QUESTION: As I read the sutras from the Nikayas much of what the Buddha teaches seems to be very self-power - try hard to concentrate, do this, don't do that - I'm having trouble squaring this with the Pureland teachings and wondered if you think they were just a later development in the Mayahana canon or if it's due to mistranslation of the original sutras, or something else?

SHORT ANSWER: It is a matter of how you interpret it.

LONG ANSWER: The Buddha catered to a range of different people. He taught ethics and mind training, but he was always at pains to say that there is something more beyond that. This is usually called prajna. People often take it that the ethical and mind training parts are the main substance, but in fact it is the prajna that takes one beyond. Prajna is seeing beyond all the relative things. Ethical behaviour is intrinsically good and it is what the outside observer sees, but it is always relative. Mind training goes deeper, but again it is relative. Buddha says that a person can master all the dhyanas and still be deluded. You can go on training your mind forever. Prajna is different. It is complete faith. Emptiness. All acceptance. It is not relative. You have it or you don't. However, the people who came to see the Buddha were not always ready for that so he employed skilful means tailored to the case. Take the case of the young Brahmins who come and ask how to get to Brahma. Buddha teaches them to meditate spreading love, compassion, joy and equanimity. These qualities are all expressions of faith. While one is fearful or cynical one cannot do it. Take the encounter with Angulimala. Buddha essentially says, just trust that it will be OK and you can change your ways. If we have deep faith we will do the best we can in life because there will be no reason not to. Faith takes away all one's excuses.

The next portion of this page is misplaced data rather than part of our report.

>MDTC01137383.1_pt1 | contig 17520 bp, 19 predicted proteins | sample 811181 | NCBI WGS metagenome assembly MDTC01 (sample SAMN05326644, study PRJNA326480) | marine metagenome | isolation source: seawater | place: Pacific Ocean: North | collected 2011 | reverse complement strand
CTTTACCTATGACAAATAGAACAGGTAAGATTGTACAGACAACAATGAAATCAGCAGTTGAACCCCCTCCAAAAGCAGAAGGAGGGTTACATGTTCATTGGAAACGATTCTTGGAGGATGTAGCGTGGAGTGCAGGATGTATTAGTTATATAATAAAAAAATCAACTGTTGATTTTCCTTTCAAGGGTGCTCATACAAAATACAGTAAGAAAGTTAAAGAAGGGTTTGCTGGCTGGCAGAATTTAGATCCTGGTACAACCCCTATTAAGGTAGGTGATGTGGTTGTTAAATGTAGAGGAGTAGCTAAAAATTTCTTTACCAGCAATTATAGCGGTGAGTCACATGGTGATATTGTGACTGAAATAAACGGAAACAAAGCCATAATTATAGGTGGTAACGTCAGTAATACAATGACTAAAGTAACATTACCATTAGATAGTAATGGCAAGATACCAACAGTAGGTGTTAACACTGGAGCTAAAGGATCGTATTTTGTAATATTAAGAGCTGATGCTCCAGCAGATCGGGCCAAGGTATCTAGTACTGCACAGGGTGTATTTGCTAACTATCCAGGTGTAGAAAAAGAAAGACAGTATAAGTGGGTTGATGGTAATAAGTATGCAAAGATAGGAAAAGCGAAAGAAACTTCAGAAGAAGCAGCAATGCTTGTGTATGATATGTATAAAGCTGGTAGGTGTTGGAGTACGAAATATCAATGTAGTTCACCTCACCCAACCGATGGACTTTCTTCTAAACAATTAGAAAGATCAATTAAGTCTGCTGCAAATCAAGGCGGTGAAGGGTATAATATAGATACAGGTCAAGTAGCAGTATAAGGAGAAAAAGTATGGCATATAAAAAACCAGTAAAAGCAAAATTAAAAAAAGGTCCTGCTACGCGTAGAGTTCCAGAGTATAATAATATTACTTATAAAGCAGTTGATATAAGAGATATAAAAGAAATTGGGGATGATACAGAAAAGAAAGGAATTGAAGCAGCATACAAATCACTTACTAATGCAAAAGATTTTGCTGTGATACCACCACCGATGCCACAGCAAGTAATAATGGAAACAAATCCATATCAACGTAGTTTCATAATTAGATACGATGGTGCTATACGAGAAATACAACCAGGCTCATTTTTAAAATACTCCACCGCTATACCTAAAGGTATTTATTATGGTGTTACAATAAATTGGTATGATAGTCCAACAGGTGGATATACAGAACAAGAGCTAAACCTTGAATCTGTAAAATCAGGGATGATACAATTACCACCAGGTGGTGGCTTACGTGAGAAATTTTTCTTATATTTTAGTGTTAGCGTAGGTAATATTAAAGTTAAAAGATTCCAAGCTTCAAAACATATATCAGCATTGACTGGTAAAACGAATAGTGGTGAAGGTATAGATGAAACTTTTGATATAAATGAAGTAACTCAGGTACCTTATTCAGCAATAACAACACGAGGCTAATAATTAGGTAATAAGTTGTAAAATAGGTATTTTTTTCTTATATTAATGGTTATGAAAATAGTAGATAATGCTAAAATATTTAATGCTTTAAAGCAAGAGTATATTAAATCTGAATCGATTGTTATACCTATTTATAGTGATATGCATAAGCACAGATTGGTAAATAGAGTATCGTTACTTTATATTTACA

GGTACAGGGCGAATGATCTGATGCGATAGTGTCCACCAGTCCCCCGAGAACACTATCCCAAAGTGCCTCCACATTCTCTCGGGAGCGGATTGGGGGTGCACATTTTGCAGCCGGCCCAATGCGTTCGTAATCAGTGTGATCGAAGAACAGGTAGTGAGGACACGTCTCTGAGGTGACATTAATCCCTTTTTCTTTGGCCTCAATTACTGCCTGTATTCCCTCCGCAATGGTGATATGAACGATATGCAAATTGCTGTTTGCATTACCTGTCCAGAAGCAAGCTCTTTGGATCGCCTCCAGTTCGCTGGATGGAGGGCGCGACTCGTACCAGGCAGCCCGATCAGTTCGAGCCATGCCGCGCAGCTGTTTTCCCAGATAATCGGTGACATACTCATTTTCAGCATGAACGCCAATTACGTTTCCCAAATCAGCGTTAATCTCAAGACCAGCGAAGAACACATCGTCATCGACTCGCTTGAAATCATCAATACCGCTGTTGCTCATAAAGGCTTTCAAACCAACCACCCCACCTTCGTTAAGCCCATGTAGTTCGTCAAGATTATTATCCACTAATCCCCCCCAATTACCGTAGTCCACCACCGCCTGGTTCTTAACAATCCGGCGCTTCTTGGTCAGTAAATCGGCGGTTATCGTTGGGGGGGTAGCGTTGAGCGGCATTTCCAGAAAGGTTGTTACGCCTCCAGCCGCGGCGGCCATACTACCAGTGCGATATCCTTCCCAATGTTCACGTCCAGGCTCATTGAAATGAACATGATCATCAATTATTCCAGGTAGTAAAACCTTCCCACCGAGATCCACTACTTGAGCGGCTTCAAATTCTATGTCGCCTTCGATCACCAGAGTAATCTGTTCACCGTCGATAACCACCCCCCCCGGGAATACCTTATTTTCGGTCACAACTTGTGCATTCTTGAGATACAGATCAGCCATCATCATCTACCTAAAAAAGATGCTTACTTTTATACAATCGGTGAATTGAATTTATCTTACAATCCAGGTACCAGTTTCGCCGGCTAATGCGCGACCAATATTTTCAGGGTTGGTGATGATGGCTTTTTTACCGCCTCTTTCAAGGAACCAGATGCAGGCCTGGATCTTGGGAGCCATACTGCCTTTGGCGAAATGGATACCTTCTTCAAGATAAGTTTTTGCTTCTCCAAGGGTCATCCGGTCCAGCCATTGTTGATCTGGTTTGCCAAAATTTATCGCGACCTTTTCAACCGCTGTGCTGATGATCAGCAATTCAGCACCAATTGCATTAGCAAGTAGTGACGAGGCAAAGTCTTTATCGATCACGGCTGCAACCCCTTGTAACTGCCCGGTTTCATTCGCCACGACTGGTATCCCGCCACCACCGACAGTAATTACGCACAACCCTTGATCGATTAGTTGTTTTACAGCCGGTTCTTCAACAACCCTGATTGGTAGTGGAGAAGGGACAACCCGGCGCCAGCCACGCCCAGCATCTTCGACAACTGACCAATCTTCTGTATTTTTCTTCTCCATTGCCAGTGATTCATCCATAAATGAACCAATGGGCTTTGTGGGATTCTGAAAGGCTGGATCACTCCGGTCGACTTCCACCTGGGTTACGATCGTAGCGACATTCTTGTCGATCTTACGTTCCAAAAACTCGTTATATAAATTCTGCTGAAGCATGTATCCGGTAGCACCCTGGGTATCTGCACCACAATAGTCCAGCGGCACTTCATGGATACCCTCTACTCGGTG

Of course, as you know, I do have issues with some of the translations and renderings of texts into English. To take a very topical item, I take 'mindfulness' to refer to having one's heart and mind full of Dharma. This is faith. The common contemporary way if taking it is as a skill to be practised by suitable effort and attention. In other words, it is presented as a self power practice or training, when, in fact, in my view, it is a matter of turning oneself toward other power. Buddha believed that right faith yielded good behaviour, good thoughts, good intentions and so on. He did not think that good behaviour etc on their own would do the trick. When we put ourselves into any kind of strait jacket - even a good one - we rebel. The path to true goodness lies through having a deeper faith.

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